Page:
Eritrea Then and Now

What Went Wrong in Eritrea?

Eritrea Then and Now

What Went Wrong in Eritrea?

Eritrea Then and Now
Notes from different corners of the world.
Sept. 7 2005 12:06 PM

What Went Wrong in Eritrea?

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ASMARA—Eritrea is a country of whispers. When I first check into my hotel, a man whispers to me, "Change money?" Only later do I learn exactly why he is whispering: Possession of any foreign currency lands an Eritrean in jail for two years. The government is running out of hard currency reserves, and they are desperately trying to get their hands on every dollar or euro that enters the country. Then there are the whispers of war, imprisonment, persecution, and collapse that regularly circulate through the streets of the capital, from table to table at the Italian-style cafes where men sit sipping just one tiny glass of tea for hours, all they can afford. But these whispers never materialize into a full voice or a shout, never pass from rumor to recognized fact, never circulate outside of the ring of gossip and hearsay. People are afraid.

I meet one young man who tells me that his friends witnessed a massacre of prisoners at a nearby detention center for army deserters. I ask him to find his friends and then come and talk to me. We make an appointment for that afternoon. He never shows up. Another person promises the same thing, and when this guy does finally find me, eating dinner in a restaurant, he takes me outside, down a dark alley, and whispers, "Nobody will talk." None of this would be particularly surprising—intimidating African dictatorships are a dime a dozen—if Eritrea hadn't been one of the most promising countries I'd ever seen when I first visited seven years ago.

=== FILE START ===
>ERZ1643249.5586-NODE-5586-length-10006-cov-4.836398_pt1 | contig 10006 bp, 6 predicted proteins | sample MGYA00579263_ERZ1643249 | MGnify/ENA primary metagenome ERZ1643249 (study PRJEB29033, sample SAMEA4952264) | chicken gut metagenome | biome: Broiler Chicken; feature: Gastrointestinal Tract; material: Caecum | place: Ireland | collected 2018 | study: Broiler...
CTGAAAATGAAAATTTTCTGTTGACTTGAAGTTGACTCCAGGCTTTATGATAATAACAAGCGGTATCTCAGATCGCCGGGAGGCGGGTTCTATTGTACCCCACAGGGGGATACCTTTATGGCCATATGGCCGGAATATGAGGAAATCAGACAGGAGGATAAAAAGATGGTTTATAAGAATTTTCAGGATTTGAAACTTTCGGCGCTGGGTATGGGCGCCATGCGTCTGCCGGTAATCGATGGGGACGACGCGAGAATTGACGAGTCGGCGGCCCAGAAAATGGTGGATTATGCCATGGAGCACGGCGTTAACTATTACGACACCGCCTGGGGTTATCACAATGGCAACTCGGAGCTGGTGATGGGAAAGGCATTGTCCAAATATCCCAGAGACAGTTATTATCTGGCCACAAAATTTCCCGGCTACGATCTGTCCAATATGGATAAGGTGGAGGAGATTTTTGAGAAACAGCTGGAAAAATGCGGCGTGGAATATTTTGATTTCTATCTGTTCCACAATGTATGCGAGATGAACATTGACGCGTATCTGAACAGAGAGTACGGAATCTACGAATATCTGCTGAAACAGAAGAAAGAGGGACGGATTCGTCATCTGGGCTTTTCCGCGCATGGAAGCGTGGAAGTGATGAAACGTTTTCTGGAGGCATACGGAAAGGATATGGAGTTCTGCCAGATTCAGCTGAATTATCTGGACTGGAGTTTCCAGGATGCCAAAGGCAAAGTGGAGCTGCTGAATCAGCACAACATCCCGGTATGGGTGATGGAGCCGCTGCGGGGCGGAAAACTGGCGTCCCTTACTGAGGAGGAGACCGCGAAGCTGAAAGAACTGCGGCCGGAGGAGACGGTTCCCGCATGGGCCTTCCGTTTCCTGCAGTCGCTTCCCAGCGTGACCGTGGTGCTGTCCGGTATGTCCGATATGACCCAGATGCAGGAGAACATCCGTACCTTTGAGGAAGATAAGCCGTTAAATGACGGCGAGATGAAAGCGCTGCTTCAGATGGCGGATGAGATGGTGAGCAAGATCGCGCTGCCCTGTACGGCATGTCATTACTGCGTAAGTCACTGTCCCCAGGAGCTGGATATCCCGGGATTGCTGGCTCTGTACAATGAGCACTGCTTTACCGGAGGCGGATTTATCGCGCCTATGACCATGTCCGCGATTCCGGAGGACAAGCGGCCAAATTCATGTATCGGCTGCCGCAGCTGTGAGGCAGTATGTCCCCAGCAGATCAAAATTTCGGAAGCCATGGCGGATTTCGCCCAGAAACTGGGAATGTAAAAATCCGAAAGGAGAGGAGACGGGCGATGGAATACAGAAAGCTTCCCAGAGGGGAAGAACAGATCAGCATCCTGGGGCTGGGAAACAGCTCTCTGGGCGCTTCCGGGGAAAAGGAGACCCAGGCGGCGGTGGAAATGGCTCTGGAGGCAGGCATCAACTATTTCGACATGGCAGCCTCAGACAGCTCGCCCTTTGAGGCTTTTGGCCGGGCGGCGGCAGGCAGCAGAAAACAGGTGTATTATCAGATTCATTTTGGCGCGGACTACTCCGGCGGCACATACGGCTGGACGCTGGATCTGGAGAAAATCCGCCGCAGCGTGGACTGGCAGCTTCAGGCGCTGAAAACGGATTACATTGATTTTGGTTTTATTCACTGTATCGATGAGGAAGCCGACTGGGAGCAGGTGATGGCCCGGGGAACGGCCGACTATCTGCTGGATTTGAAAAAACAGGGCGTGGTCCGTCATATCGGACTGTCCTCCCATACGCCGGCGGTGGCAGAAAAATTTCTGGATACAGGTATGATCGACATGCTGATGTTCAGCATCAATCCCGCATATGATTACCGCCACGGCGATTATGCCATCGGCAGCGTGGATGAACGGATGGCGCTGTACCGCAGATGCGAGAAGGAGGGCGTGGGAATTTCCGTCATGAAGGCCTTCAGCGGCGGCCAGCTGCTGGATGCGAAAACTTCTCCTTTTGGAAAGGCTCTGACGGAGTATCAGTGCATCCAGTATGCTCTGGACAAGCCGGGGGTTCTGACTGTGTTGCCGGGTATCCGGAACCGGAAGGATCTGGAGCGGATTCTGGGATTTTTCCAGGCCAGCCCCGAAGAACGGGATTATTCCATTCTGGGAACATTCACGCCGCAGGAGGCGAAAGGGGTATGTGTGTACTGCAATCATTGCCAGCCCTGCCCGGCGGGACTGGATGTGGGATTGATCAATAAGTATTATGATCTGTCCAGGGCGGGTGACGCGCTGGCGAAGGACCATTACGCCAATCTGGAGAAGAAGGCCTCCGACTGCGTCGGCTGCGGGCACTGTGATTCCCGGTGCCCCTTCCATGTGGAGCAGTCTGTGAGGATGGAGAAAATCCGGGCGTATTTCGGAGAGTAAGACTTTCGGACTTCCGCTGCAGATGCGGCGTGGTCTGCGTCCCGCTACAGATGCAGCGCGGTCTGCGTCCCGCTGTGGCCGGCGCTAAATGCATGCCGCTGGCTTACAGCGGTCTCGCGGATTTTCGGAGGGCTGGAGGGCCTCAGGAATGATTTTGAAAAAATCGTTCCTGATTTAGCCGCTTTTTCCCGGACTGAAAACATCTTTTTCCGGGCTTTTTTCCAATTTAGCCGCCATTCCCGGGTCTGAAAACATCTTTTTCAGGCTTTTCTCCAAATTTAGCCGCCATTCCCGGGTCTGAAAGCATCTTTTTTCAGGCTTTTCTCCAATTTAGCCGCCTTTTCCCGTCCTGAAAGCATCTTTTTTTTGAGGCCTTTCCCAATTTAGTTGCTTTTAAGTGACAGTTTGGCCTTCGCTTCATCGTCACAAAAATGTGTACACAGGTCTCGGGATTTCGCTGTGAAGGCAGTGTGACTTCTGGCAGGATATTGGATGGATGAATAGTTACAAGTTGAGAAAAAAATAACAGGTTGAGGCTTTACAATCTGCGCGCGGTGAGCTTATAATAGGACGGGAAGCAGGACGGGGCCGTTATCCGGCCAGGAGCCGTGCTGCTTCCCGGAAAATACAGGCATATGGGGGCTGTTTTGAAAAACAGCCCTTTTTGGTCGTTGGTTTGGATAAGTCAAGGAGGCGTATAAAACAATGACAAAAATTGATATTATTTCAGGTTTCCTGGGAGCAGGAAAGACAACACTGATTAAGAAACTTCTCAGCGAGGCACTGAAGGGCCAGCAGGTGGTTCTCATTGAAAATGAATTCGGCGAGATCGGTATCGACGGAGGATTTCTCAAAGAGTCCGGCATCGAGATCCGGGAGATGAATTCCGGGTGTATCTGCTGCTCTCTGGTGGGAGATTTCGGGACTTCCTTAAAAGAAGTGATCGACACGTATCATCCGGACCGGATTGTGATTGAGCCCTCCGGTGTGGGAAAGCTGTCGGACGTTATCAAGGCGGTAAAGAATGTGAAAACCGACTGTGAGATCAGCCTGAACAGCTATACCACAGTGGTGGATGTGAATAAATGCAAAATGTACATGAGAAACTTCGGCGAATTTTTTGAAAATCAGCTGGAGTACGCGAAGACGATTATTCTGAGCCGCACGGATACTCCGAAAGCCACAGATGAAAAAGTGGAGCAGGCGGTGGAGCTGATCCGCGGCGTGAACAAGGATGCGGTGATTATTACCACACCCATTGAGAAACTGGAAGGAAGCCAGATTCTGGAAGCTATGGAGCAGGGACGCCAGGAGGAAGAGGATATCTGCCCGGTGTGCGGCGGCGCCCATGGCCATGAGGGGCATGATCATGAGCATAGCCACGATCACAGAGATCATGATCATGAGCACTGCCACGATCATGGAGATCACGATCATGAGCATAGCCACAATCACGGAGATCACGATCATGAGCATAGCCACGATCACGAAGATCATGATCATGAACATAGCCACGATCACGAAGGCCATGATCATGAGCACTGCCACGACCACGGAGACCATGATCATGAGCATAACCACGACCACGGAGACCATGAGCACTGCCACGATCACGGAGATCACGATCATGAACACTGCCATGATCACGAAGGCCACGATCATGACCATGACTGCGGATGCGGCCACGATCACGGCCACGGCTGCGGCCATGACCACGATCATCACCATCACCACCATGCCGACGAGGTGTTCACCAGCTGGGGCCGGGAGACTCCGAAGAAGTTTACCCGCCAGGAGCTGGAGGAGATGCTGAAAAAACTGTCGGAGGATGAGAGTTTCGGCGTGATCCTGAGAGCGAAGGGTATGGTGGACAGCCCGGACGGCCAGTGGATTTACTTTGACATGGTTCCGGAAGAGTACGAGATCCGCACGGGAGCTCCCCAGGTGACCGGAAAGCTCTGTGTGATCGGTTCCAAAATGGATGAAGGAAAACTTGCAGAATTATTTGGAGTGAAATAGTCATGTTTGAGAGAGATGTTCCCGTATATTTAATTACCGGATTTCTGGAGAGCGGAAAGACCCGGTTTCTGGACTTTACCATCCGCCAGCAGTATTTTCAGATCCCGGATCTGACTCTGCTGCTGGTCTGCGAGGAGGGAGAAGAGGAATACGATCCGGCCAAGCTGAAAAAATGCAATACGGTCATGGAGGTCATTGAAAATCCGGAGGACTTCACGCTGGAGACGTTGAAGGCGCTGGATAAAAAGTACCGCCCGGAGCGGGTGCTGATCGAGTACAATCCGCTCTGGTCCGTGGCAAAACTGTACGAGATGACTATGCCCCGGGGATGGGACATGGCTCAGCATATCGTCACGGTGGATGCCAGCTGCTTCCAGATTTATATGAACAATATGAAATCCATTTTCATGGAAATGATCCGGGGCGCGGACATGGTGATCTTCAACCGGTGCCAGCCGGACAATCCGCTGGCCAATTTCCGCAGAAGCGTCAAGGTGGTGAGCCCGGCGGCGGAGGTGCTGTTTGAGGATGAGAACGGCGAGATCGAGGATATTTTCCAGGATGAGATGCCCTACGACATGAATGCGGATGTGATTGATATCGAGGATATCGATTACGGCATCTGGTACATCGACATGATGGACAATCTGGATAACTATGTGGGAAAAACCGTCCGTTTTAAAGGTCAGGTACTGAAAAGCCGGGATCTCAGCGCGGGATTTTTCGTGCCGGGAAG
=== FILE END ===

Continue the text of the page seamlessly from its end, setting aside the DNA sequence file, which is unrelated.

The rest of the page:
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Nowadays Eritrea merits media coverage only when some tangential connection to terrorism emerges—that one of the London copycat bomber suspects originally hailed from Eritrea or that Donald Rumsfeld visited Asmara to converse with another global ally in the war on terror (even if that ally can do little to help that war). But this insistence on terrorism as the only story about Eritrea masks truths that are much more important to the people on the ground: like the fact that there is no end in sight to the war between Ethiopia and Eritrea or that the economy, crippled by the war, makes it barely possible to survive here.  The real story isn't terrorism, it's Eritrea's tragic journey from the possibility I saw seven years ago to the desperation I see today. 

Back then, the ink on the referendum for freedom from Ethiopia was barely dry. People on the streets displayed a pride in their nation that would have put a July 4 celebration in the deepest heart of Texas to shame. And this wasn't empty sentiment: The Eritrean triumph over Ethiopia was one of the great underdog stories of the century—a small grass-roots army with no international support going up against an African superpower backed by the most powerful nations in the world. Women fought alongside men. Children were schooled in the battlefield. Doctors worked in a vast underground hospital built to withstand carpet-bombing from above.